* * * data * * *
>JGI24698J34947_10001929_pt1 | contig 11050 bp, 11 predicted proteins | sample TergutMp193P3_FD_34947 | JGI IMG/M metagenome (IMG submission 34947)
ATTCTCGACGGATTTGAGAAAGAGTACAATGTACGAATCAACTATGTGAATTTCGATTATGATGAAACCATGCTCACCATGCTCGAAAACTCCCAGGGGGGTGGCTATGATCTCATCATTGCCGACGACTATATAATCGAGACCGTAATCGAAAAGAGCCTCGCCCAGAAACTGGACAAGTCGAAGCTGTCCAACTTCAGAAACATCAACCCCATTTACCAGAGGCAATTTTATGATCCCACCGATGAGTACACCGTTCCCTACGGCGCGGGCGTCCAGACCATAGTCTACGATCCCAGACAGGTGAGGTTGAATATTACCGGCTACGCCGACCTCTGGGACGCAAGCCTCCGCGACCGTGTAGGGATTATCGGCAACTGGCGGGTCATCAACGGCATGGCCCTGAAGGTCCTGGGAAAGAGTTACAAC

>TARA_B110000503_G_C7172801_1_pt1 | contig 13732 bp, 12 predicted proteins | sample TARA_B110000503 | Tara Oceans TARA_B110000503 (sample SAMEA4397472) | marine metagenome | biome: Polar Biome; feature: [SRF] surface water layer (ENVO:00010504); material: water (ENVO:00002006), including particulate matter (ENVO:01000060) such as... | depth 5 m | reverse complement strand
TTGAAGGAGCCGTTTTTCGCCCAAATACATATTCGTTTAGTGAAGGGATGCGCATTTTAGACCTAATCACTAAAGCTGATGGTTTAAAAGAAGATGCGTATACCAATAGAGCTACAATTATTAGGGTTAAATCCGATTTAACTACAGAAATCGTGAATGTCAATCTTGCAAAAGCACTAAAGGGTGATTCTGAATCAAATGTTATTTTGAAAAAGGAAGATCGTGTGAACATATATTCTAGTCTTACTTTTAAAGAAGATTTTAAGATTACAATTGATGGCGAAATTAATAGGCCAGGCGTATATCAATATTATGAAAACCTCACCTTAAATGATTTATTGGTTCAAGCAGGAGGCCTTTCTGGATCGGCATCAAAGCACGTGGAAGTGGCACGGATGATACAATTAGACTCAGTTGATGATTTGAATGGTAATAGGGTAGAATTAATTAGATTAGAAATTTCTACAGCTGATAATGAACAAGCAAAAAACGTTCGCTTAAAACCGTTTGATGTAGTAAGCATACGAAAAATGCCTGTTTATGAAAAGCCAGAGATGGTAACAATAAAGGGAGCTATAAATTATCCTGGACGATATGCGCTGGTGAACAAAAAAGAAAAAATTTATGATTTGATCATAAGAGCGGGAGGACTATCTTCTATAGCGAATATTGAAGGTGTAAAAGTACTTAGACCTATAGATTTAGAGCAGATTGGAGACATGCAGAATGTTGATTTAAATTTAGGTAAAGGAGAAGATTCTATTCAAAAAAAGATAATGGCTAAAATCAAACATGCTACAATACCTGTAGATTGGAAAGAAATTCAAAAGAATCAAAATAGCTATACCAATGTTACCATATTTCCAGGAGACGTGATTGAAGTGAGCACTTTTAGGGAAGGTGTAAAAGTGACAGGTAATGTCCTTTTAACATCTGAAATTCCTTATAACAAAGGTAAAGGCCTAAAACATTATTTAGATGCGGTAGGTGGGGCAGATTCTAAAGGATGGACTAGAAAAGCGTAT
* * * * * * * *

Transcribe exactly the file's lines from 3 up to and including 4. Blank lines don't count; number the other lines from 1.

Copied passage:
>TARA_B110000503_G_C7172801_1_pt1 | contig 13732 bp, 12 predicted proteins | sample TARA_B110000503 | Tara Oceans TARA_B110000503 (sample SAMEA4397472) | marine metagenome | biome: Polar Biome; feature: [SRF] surface water layer (ENVO:00010504); material: water (ENVO:00002006), including particulate matter (ENVO:01000060) such as... | depth 5 m | reverse complement strand
TTGAAGGAGCCGTTTTTCGCCCAAATACATATTCGTTTAGTGAAGGGATGCGCATTTTAGACCTAATCACTAAAGCTGATGGTTTAAAAGAAGATGCGTATACCAATAGAGCTACAATTATTAGGGTTAAATCCGATTTAACTACAGAAATCGTGAATGTCAATCTTGCAAAAGCACTAAAGGGTGATTCTGAATCAAATGTTATTTTGAAAAAGGAAGATCGTGTGAACATATATTCTAGTCTTACTTTTAAAGAAGATTTTAAGATTACAATTGATGGCGAAATTAATAGGCCAGGCGTATATCAATATTATGAAAACCTCACCTTAAATGATTTATTGGTTCAAGCAGGAGGCCTTTCTGGATCGGCATCAAAGCACGTGGAAGTGGCACGGATGATACAATTAGACTCAGTTGATGATTTGAATGGTAATAGGGTAGAATTAATTAGATTAGAAATTTCTACAGCTGATAATGAACAAGCAAAAAACGTTCGCTTAAAACCGTTTGATGTAGTAAGCATACGAAAAATGCCTGTTTATGAAAAGCCAGAGATGGTAACAATAAAGGGAGCTATAAATTATCCTGGACGATATGCGCTGGTGAACAAAAAAGAAAAAATTTATGATTTGATCATAAGAGCGGGAGGACTATCTTCTATAGCGAATATTGAAGGTGTAAAAGTACTTAGACCTATAGATTTAGAGCAGATTGGAGACATGCAGAATGTTGATTTAAATTTAGGTAAAGGAGAAGATTCTATTCAAAAAAAGATAATGGCTAAAATCAAACATGCTACAATACCTGTAGATTGGAAAGAAATTCAAAAGAATCAAAATAGCTATACCAATGTTACCATATTTCCAGGAGACGTGATTGAAGTGAGCACTTTTAGGGAAGGTGTAAAAGTGACAGGTAATGTCCTTTTAACATCTGAAATTCCTTATAACAAAGGTAAAGGCCTAAAACATTATTTAGATGCGGTAGGTGGGGCAGATTCTAAAGGATGGACTAGAAAAGCGTAT